We need moms with empty nests, the survivors, the ones who can tell us that WE will survive too. Tell us that we can do this. We need your perspective to keep us from losing our minds over the little things. Remind us to cherish every moment because it’s fleeting and passing and we’ll miss this…but also give us permission to wish this moment would hurry up and be done already, and tell us it’s ok to feel tired and weary sometimes.

Moms, we need each other. Let’s not try to do this alone, because we are NOT alone. I believe there is more to us than comparison and jealousy and insecurity.

Let’s be FOR each other, and let’s remind one other: we can do this.

How to Have a Bad Day

When I’m in a good season in life, it takes me by surprise when I have a bad day. It catches me off guard, because I thought I was in a good place and it seems like all of a sudden, I’m exhausted and drained and discouraged.

Overall, I’ve been feeling incredibly grateful for this season that I’m in. The girls are at such a fun age, and everything seems to be falling into place.


So when I have a day (or a few) that isn’t so great, I’m tempted to think that maybe I’m not in such a great season after all. I’ve had a few of those days lately, and it seems like how I feel about life kind of goes up and down.

But I’m starting to realize that one bad day doesn’t have to define a season.

It can still be a good season and have its low points.


This may seem incredibly obvious, but it’s a helpful reminder for me. What tends to happen when I get caught off guard by a bad day is I go to a place of defeat. I decide that maybe it’s not such a great season after all, and I give in to the negative feelings as they begin to pull me down.

When I recognize that this is just one bad day in a good season, it gives me permission and freedom to move past it and believe that tomorrow will be better.

I can have a bad day without questioning if my life is falling off the rails.

I believe the flip side of that is true in a difficult season as well. You can be going through a really painful time in your life, and still have some good days. You might feel like finding joy or feeling happy during a hard season is wrong somehow, like you can’t possibly laugh or have fun when things in your life are so bleak.

But those good days in a hard season are a gift. You can return to your sorrow and grief tomorrow, and just receive the lighthearted moments as a break in the darkness, however brief.

Every day can be a new beginning, and when it doesn’t turn out the way you expected, keep moving forward and try again tomorrow.

Sometimes a day is just a day, and it doesn’t have to define a season. When the bad days come, we can keep moving forward trusting that it will get better and we won’t always feel this way.

Why I Was Afraid of Becoming a Mom

I wasn’t always certain that I wanted to be a mom.

Growing up, I think I assumed I would be a mom someday. When I got married, I also assumed I would one day want kids, but at the time, it was the last thing on my mind.

In many ways, I was afraid of becoming a mom. I saw the potential motherhood had to completely consume me. I thought it would change me into someone completely different than who I knew myself to be, and I didn’t want my identity to be swallowed up in mommyhood.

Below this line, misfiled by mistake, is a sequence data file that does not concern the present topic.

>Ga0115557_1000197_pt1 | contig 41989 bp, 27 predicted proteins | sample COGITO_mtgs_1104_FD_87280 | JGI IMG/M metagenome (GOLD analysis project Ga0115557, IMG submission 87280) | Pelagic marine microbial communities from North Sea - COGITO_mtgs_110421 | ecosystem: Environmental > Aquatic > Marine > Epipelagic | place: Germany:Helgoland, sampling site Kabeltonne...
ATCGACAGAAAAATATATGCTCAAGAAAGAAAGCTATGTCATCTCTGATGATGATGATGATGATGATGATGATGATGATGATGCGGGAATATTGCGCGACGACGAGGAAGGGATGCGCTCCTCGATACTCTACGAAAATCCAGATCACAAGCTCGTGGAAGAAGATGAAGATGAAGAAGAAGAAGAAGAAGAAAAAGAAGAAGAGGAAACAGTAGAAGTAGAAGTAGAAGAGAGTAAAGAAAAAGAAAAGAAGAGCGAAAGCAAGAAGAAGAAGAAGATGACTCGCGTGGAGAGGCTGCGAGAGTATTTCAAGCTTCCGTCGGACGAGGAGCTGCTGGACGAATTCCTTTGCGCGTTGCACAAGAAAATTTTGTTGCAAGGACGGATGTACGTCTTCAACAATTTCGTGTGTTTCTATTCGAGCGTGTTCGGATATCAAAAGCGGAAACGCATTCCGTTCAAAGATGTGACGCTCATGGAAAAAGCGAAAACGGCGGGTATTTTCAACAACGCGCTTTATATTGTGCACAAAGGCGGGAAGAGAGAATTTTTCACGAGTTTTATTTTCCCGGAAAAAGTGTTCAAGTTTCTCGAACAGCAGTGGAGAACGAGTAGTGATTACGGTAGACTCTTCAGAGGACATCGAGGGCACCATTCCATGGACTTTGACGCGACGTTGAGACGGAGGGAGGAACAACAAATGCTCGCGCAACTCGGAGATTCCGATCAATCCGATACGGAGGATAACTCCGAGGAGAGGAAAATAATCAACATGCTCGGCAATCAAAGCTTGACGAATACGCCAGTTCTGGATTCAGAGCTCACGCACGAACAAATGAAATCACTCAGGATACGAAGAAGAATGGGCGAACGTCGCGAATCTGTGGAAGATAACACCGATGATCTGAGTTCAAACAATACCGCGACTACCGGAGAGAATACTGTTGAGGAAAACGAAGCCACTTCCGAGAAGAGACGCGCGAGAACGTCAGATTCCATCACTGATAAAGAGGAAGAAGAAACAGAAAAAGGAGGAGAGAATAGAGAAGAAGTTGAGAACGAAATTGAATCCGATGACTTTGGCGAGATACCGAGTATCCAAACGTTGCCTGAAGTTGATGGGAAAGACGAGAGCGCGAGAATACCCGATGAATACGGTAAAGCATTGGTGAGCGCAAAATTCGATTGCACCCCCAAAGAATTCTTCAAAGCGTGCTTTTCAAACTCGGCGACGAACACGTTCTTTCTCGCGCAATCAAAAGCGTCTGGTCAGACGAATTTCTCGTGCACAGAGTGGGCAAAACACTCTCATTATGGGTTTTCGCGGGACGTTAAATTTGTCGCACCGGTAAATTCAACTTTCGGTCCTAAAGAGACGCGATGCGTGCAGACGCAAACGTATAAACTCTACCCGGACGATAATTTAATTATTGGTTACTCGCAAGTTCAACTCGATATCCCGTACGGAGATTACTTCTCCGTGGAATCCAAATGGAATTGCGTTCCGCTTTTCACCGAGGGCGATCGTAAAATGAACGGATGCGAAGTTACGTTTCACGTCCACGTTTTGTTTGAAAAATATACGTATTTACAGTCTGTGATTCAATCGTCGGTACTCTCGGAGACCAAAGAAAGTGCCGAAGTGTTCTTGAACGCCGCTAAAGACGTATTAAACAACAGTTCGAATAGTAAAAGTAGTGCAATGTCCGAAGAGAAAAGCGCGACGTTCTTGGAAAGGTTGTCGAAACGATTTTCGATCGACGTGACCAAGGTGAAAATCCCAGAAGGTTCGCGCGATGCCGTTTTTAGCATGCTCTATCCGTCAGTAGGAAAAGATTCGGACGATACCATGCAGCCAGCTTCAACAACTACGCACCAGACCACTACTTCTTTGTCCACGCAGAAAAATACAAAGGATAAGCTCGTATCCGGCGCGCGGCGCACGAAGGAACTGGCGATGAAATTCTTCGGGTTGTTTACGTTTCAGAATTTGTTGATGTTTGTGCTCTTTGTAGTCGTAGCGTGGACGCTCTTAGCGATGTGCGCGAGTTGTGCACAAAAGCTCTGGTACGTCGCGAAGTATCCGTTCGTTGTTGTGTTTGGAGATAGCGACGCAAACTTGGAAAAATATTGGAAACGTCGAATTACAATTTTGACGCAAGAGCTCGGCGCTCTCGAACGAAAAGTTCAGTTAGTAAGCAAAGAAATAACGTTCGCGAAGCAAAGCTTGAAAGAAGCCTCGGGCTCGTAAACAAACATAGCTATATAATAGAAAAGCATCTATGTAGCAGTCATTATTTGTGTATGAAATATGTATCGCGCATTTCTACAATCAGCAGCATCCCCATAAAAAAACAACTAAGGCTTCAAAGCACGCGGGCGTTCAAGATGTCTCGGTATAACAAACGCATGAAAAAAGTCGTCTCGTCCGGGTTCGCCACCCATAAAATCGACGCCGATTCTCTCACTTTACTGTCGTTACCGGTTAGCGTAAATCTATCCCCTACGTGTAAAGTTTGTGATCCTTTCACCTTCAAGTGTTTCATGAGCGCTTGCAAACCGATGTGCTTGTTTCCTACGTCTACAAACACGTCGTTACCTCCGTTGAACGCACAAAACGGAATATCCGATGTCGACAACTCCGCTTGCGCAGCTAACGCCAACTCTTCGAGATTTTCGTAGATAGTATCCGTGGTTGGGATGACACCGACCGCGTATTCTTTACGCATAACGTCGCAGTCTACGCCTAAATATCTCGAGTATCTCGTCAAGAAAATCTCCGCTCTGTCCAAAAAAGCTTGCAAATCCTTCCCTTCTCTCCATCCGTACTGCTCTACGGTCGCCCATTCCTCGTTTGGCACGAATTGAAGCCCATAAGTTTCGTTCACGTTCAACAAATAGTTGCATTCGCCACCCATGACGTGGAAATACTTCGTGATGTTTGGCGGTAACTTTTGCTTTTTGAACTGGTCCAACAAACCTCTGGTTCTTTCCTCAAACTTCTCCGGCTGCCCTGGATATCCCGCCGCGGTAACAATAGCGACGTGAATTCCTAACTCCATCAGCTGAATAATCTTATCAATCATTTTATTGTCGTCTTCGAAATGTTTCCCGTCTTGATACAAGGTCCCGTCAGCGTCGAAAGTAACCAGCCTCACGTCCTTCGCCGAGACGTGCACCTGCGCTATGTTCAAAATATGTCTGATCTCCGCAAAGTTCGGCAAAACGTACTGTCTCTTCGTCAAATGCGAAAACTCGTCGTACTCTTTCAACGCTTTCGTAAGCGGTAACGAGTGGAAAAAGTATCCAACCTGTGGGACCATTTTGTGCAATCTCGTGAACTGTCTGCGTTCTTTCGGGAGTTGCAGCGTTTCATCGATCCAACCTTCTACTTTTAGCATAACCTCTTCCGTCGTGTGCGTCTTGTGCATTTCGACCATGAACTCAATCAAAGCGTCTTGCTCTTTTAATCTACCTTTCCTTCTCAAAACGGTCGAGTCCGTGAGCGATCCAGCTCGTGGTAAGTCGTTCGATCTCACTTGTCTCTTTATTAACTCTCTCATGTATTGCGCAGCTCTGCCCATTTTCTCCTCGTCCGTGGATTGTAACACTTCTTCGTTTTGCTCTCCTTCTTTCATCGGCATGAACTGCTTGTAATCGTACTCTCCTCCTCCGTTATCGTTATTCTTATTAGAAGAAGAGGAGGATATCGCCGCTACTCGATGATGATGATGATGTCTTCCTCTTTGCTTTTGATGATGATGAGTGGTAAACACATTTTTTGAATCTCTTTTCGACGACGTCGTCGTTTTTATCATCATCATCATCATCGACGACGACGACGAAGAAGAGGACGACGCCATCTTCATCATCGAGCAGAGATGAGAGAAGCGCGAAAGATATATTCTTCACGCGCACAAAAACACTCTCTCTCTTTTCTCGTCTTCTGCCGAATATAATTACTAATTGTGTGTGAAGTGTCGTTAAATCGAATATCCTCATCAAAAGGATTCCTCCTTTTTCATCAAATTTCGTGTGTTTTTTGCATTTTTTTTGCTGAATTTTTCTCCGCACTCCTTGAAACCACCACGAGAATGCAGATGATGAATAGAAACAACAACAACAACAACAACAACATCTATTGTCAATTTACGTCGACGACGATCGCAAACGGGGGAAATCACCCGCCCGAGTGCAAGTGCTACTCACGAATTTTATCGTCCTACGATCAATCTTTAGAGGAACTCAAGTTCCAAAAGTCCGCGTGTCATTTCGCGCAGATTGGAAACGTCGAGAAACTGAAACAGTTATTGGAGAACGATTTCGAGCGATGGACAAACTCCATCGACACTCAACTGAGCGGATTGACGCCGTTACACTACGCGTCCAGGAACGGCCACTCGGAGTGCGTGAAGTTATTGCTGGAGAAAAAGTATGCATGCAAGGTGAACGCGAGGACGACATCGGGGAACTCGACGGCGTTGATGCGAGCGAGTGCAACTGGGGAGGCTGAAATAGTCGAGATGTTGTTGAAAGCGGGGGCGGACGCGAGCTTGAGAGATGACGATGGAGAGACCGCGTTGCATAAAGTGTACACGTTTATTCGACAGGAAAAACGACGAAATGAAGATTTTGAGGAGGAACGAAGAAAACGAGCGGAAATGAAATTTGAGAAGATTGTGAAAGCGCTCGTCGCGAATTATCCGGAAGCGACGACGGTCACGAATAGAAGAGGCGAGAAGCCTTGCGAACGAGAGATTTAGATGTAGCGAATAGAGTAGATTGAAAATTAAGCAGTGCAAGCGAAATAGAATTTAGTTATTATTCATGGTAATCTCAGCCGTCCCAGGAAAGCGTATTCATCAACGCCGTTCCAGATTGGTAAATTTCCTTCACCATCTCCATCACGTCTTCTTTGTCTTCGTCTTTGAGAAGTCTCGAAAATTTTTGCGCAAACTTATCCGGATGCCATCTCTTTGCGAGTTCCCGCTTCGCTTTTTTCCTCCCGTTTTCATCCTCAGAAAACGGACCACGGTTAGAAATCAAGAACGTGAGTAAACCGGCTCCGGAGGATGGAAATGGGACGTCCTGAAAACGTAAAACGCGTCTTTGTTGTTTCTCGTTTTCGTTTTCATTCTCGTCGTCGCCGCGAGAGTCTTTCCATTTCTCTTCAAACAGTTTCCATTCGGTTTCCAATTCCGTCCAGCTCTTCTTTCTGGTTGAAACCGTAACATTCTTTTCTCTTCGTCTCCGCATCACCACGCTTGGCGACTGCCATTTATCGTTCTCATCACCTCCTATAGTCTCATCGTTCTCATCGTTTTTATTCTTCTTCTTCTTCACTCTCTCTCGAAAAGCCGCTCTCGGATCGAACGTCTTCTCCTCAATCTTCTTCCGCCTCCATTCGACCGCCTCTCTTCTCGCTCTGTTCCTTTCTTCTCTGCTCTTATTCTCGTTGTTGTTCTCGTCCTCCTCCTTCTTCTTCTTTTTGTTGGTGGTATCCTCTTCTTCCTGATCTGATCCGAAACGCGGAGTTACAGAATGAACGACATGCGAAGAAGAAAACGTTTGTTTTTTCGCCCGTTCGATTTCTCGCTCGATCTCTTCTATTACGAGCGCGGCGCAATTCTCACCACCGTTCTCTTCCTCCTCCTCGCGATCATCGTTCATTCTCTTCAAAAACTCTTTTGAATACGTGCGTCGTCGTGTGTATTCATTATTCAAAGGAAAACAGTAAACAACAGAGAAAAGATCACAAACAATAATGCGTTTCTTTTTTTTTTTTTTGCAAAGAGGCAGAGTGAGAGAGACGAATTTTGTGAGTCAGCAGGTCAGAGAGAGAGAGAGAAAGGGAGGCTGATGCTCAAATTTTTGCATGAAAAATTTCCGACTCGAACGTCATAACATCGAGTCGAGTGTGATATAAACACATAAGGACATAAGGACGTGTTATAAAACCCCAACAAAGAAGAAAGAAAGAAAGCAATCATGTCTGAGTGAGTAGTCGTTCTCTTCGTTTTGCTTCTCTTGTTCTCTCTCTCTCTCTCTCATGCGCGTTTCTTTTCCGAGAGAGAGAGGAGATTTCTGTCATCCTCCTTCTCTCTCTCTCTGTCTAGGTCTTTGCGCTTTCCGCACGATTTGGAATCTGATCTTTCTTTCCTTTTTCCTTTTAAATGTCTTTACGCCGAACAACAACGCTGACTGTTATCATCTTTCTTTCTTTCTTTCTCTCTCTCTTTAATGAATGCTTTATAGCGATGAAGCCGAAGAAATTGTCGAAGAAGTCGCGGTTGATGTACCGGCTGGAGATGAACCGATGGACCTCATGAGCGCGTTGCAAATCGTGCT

I thought becoming a mom would mean that I had to become someone else, that I would have to give up my dreams and interests and sacrifice all of my time for the sake of my children.

But my heart slowly shifted over time, and I realized that maybe it was possible to still be ME and be a mom. I realized that there isn’t one way to be a mom, and that the expression of that role looks different for everyone.

Maybe being a mom would not mean taking on a new identity, but would be a deepening of the identity I already had, just a new expression of it.

As I began to open up to this possibility, my desire for children and a family grew, and God refined that desire through our long process of infertility and on into adoption. That process prepared me for motherhood, for letting go of my expectations and preconceived ideas and making room for God’s design for me as a mom.

Now that I AM a mom, I love it more than I ever could have imagined. I don’t ALWAYS feel this way of course, and it took me a while to get there. The older the girls get, the more I feel at home being a mom. (So if you’re a struggling mama to a newborn, wondering, WHAT WERE WE THINKING??? Hang in there. It gets better, I promise!)

Being a mom is so different than any of my expectations. I found that my inclinations were right; I didn’t have to completely give up who I am to become a mom. I’m still the same person, and my role of mom isn’t the definition of who I am as a person.

But it IS a central part of me. I’m so proud to be a mom. Before I had kids, I was afraid that my identity and self would get swallowed up in that role. But now, I LOVE being seen as a mom, because it’s the part of my life that feels like one of the truest expressions of who I am.


No role in our life can define us or give us value. Our value comes from being found in Jesus, and being his children. We cannot earn our value, and our identity comes from him alone.

When I rest in that truth, my role as a mom flows out of that and frees me up to love my children in a way that serves and sacrifices willingly.

Motherhood is a refining process that has the potential to uncover my truest, best self, and to be an expression of God’s unique design that fits only me. My identity isn’t swallowed up by being a mom…being a mom allows my truest identity to emerge and flourish.

I can be ME and also be a mom.Being a mom is allowing the real me to emerge and grow, and I am so grateful and blessed by the gift of motherhood.